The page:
This review will explore two new aspects of the involvement of viruses in multiple sclerosis pathogenesis. The first aspect is the complex interactions between viruses. The second aspect is the proposal of a mechanism by which autoreactive T cells are able to escape thymic selection and potentially recognize self and a pathogen.
With regard to viruses, recent work has demonstrated that one virus may enhance the replication of another virus, potentially leading to an increase in inflammation and disease progression. Also, interactions between human endogenous retroviruses, which likely do not replicate, and certain herpes viruses, may also play a role in disease pathogenesis. Mechanistically, T cells expressing dual T-cell receptors would be able to recognize self and a foreign antigen specifically. Therefore, human endogenous retroviruses potentially play a role in multiple sclerosis pathogenesis, and both interactions between multiple viruses and autoreactive CD8+ T cells with dual T-cell receptors may play a role in the pathogenesis of the disease.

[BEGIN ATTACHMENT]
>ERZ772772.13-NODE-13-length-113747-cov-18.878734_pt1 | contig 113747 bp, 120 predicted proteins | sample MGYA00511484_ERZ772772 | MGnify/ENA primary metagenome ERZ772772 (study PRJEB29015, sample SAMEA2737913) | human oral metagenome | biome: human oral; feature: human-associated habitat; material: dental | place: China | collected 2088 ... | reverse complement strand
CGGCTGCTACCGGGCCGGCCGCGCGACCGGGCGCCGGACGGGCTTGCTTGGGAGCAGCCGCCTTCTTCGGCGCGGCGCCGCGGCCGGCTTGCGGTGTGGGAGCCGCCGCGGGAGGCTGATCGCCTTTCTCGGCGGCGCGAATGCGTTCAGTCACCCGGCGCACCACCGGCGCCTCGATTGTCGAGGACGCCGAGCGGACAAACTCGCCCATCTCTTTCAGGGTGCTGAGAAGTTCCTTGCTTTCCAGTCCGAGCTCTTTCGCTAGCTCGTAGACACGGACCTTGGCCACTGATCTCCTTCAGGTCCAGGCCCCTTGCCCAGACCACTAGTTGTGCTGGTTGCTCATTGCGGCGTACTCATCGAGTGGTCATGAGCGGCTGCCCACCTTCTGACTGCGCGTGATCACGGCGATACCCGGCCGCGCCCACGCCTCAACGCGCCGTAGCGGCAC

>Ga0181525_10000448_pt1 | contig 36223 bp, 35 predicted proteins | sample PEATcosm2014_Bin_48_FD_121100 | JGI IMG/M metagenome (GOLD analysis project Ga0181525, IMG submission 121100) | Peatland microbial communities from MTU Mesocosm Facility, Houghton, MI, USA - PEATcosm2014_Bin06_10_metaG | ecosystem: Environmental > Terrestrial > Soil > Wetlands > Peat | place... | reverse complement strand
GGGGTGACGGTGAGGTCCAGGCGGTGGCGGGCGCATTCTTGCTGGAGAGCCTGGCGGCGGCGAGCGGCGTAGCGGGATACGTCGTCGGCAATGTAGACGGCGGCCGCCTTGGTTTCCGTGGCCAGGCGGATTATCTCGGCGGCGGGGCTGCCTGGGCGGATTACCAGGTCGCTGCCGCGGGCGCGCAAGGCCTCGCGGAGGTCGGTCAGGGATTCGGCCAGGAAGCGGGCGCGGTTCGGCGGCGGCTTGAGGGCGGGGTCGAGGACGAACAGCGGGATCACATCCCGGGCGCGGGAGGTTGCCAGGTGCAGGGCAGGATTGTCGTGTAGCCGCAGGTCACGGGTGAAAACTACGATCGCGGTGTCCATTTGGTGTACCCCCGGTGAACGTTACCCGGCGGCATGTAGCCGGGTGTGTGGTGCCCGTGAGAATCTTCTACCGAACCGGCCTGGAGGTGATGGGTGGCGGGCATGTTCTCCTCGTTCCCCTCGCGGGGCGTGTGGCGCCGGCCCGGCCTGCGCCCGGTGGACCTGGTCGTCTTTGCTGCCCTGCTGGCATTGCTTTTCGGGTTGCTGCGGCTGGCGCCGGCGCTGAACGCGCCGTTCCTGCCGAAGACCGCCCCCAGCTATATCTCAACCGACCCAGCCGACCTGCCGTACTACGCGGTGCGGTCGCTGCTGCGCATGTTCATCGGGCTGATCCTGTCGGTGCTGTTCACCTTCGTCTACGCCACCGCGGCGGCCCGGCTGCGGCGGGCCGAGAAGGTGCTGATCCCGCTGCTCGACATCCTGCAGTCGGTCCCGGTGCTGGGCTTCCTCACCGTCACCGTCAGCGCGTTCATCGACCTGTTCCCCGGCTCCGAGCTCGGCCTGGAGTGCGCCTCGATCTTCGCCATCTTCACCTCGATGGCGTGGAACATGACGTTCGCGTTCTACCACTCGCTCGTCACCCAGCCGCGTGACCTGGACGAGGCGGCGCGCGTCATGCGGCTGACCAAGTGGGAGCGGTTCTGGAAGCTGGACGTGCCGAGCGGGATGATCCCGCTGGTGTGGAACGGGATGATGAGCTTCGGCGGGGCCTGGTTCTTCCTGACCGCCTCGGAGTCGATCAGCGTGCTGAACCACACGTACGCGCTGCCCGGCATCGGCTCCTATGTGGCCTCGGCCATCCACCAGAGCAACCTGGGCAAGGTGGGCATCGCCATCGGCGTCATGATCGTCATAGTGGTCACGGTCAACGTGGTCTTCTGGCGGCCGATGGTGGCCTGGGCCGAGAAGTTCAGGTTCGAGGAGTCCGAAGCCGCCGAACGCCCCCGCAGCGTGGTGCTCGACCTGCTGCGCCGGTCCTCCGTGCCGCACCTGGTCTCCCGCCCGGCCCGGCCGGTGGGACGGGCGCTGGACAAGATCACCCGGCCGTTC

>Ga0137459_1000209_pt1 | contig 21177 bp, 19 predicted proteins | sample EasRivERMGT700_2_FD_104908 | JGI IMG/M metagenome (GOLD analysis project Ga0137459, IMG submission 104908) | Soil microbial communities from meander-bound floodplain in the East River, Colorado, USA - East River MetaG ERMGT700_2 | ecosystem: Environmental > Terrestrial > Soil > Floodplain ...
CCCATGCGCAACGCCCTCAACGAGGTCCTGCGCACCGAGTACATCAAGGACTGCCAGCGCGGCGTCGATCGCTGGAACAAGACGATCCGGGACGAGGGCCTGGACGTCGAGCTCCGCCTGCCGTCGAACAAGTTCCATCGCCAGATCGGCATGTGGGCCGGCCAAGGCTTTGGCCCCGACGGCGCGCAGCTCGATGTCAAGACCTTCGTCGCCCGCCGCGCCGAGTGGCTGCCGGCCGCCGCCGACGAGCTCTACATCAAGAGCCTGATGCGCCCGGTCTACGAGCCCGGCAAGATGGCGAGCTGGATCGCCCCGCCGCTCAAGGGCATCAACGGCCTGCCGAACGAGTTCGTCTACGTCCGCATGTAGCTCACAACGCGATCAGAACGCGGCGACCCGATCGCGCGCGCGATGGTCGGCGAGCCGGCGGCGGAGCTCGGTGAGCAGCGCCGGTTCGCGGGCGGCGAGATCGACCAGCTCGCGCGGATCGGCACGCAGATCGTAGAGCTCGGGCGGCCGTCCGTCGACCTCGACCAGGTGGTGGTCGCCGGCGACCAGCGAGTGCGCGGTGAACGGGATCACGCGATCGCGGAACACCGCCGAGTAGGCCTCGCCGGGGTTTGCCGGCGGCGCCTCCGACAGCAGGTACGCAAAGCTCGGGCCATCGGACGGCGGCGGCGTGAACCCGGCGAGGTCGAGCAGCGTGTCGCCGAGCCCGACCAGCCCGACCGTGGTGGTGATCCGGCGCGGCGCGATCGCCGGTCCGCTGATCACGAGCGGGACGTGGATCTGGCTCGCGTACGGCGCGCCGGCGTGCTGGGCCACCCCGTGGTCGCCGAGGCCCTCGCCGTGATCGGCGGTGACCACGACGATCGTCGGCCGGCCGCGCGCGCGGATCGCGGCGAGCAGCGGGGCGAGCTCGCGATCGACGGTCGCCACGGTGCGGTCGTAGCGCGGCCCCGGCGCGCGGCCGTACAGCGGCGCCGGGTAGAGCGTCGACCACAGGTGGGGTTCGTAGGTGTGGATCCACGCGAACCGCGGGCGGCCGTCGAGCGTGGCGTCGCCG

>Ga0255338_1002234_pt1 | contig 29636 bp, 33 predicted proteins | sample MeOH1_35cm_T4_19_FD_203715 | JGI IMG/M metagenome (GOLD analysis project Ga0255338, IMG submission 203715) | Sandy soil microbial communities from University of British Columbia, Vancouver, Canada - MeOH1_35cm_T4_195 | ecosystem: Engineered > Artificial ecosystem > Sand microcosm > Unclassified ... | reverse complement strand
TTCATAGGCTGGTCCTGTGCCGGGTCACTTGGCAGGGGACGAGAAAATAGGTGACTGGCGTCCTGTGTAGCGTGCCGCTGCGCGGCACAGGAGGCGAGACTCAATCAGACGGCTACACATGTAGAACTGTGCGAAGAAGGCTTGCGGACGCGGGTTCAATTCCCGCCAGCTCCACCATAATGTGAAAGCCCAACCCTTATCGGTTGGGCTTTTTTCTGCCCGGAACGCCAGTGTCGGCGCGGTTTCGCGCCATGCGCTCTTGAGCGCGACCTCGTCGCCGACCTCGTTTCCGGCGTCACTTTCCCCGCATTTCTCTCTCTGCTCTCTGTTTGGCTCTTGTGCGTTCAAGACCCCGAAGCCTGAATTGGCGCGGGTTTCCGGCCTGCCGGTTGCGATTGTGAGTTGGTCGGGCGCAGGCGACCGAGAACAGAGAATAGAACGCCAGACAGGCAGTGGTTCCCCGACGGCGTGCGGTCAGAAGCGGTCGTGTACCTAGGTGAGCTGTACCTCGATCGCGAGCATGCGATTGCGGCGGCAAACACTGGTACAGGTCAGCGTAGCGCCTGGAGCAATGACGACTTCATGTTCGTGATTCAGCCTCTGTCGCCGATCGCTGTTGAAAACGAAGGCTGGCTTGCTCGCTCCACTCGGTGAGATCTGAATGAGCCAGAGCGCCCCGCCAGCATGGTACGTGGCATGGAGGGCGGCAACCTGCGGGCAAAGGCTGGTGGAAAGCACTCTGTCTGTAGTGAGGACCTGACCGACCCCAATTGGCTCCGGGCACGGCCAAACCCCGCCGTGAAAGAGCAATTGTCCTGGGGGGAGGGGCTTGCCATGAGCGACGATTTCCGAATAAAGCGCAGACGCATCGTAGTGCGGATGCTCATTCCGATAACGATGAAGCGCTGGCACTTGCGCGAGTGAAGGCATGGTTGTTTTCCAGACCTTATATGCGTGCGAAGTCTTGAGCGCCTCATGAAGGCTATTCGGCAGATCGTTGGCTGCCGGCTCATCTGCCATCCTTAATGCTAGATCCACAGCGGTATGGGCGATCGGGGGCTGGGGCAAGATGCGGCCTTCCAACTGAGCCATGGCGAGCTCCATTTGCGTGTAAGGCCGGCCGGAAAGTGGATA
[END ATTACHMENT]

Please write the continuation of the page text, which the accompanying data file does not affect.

The complex interactions between multiple viral infections, either within the central nervous system or in the periphery, and the host immune response to viral infection may be such that a variety of viral specificities result in the activation of T cells that recognize self and induce multiple sclerosis. Therefore, it is unlikely that any one microbe will be determined to be the causative agent of multiple sclerosis as reflected by the number of potential triggering mechanisms of the disease.
Department of Pathology, University of Utah, Salt Lake City, Utah, USA
Correspondence to Robert S. Fujinami, PhD, Department of Pathology, University of Utah, 30 North 1900 East, 3R330 SOM, Salt Lake City, UT 84132, USA. Tel: +1 801 585 3305; fax: +1 801 585 3311; e-mail: Robert.Fujinami@hsc.utah.edu